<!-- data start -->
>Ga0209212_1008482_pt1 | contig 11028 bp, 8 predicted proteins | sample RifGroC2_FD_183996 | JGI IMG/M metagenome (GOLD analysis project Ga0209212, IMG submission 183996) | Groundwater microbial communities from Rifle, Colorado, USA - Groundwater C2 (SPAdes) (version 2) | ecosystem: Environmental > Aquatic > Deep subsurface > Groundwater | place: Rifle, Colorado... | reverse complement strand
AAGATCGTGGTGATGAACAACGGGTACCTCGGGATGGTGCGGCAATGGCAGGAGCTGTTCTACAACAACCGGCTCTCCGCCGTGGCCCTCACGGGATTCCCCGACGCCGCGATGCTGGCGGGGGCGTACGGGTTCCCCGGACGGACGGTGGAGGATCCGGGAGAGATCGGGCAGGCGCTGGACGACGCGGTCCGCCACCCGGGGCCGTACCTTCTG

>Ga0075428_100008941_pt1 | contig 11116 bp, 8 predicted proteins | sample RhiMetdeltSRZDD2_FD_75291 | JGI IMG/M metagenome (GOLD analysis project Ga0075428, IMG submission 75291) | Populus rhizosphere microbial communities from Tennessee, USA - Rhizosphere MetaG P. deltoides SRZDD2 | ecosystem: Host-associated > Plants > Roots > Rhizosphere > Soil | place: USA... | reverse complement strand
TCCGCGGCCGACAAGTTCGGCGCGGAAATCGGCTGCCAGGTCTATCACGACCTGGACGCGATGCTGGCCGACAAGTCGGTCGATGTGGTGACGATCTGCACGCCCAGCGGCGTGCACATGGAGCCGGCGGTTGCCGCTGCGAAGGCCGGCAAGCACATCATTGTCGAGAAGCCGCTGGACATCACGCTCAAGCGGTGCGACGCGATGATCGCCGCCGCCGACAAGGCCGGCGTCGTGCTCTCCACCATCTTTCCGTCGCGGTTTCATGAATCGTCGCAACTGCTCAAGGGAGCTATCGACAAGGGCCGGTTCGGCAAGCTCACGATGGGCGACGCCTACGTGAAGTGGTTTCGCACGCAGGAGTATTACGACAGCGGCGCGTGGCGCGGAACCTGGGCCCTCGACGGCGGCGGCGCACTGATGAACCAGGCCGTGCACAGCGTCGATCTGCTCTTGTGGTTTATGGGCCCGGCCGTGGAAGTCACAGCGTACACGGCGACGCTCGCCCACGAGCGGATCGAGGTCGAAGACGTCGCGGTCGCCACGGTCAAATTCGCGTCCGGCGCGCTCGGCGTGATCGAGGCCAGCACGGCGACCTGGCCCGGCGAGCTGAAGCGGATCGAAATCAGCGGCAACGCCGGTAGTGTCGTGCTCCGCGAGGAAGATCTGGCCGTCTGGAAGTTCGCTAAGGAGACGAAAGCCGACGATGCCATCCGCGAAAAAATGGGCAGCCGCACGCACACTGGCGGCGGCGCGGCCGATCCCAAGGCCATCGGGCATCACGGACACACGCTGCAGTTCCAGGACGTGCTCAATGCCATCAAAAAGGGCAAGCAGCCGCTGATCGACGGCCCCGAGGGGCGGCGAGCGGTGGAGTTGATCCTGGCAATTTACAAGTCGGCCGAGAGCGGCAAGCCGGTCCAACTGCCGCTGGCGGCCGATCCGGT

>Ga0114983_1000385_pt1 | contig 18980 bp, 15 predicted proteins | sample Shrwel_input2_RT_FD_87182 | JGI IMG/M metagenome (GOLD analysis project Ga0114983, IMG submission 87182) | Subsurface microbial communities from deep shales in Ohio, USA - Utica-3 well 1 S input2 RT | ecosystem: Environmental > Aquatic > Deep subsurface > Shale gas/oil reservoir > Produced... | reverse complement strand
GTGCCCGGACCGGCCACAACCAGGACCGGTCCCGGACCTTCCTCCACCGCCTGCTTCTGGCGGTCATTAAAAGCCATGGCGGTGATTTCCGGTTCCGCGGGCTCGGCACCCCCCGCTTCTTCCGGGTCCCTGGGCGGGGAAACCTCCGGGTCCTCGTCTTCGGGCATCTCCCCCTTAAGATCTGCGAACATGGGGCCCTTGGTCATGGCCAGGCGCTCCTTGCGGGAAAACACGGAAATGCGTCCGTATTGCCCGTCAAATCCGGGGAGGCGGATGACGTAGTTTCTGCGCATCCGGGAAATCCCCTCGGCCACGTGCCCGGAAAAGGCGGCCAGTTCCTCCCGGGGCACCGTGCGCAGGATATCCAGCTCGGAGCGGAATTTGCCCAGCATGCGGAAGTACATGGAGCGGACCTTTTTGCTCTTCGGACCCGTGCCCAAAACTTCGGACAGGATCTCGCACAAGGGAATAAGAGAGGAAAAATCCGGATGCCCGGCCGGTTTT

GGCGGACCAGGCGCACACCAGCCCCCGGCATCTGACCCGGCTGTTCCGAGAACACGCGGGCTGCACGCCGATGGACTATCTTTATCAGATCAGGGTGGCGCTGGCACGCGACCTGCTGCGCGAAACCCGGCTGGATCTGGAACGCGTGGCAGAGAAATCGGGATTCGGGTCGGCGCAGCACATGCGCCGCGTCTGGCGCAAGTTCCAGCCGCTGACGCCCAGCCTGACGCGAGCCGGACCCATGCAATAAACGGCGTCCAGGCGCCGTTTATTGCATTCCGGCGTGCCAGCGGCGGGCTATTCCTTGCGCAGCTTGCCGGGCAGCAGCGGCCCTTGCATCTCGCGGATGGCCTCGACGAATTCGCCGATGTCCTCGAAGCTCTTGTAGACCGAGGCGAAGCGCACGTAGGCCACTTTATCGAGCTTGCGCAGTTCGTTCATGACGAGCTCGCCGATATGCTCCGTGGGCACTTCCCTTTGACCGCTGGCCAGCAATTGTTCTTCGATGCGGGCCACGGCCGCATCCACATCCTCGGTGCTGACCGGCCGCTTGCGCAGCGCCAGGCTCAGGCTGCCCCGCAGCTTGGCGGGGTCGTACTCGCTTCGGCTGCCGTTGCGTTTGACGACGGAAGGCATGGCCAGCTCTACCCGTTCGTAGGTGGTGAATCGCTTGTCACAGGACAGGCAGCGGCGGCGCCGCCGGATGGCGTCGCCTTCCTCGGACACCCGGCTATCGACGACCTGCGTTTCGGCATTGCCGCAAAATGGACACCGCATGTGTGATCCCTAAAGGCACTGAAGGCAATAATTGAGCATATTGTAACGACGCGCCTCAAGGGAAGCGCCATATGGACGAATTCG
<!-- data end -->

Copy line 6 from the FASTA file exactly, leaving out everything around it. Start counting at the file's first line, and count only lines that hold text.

GTGCCCGGACCGGCCACAACCAGGACCGGTCCCGGACCTTCCTCCACCGCCTGCTTCTGGCGGTCATTAAAAGCCATGGCGGTGATTTCCGGTTCCGCGGGCTCGGCACCCCCCGCTTCTTCCGGGTCCCTGGGCGGGGAAACCTCCGGGTCCTCGTCTTCGGGCATCTCCCCCTTAAGATCTGCGAACATGGGGCCCTTGGTCATGGCCAGGCGCTCCTTGCGGGAAAACACGGAAATGCGTCCGTATTGCCCGTCAAATCCGGGGAGGCGGATGACGTAGTTTCTGCGCATCCGGGAAATCCCCTCGGCCACGTGCCCGGAAAAGGCGGCCAGTTCCTCCCGGGGCACCGTGCGCAGGATATCCAGCTCGGAGCGGAATTTGCCCAGCATGCGGAAGTACATGGAGCGGACCTTTTTGCTCTTCGGACCCGTGCCCAAAACTTCGGACAGGATCTCGCACAAGGGAATAAGAGAGGAAAAATCCGGATGCCCGGCCGGTTTT